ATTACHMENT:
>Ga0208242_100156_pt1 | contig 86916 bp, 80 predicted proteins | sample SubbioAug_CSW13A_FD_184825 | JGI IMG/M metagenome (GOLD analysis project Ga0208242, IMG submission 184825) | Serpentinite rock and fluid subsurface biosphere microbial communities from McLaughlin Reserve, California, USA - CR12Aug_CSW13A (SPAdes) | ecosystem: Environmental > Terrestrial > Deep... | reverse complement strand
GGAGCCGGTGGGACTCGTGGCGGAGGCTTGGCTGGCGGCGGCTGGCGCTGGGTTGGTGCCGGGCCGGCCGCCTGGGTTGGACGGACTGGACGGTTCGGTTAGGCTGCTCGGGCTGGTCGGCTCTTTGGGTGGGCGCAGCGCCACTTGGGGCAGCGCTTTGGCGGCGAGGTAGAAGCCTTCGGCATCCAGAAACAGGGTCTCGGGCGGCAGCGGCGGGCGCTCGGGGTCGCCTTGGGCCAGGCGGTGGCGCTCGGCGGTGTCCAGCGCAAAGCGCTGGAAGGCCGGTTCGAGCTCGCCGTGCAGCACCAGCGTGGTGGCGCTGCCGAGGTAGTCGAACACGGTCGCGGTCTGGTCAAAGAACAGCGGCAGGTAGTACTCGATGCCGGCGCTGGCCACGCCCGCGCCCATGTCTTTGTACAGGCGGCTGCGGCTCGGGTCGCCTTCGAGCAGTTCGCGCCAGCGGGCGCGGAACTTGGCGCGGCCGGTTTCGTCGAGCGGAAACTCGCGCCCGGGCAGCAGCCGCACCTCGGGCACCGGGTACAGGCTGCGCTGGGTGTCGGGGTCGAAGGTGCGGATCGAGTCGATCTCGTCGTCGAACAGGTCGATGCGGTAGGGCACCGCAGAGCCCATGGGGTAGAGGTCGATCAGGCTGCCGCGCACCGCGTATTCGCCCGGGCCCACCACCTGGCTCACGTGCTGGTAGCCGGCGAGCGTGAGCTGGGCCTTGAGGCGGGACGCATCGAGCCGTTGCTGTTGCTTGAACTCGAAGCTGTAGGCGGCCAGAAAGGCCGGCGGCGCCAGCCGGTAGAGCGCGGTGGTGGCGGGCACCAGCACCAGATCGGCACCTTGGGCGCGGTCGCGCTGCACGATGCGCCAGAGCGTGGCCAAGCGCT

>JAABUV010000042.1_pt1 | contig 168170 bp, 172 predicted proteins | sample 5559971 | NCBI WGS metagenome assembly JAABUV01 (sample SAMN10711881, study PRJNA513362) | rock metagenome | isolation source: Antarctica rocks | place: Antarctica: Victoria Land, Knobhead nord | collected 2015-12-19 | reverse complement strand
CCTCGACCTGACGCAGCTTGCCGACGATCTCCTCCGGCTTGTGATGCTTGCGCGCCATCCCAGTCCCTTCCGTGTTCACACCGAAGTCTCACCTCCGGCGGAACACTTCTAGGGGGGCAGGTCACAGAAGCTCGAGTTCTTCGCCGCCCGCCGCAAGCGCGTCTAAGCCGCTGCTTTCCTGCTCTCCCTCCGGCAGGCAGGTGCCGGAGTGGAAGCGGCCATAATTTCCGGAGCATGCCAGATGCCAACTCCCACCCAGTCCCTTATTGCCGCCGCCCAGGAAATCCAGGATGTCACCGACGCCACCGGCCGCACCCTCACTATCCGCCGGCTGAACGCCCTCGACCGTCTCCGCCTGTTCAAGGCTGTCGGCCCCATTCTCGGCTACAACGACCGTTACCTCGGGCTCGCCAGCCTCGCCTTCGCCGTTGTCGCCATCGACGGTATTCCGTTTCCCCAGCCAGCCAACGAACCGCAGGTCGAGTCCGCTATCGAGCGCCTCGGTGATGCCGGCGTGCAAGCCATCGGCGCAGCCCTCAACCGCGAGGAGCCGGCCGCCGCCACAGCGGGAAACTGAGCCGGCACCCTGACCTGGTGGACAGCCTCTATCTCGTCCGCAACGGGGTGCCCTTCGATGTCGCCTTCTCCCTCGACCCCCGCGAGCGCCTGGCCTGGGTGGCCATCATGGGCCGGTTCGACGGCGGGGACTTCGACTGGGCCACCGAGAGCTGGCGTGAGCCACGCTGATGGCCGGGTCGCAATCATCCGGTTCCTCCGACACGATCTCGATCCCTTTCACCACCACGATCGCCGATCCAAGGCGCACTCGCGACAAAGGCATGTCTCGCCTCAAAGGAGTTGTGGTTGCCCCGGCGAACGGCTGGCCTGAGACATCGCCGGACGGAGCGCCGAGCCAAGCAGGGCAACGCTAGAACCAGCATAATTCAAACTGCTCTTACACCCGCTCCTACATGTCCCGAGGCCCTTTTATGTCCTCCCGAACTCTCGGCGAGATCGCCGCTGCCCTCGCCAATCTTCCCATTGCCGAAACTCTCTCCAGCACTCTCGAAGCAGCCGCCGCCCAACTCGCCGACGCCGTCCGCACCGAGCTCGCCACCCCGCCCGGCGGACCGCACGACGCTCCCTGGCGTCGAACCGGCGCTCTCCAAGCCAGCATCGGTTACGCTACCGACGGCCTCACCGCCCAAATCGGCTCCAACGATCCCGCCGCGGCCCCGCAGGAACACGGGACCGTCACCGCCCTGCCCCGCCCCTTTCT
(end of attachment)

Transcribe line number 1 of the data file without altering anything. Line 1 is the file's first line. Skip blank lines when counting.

>Ga0208242_100156_pt1 | contig 86916 bp, 80 predicted proteins | sample SubbioAug_CSW13A_FD_184825 | JGI IMG/M metagenome (GOLD analysis project Ga0208242, IMG submission 184825) | Serpentinite rock and fluid subsurface biosphere microbial communities from McLaughlin Reserve, California, USA - CR12Aug_CSW13A (SPAdes) | ecosystem: Environmental > Terrestrial > Deep... | reverse complement strand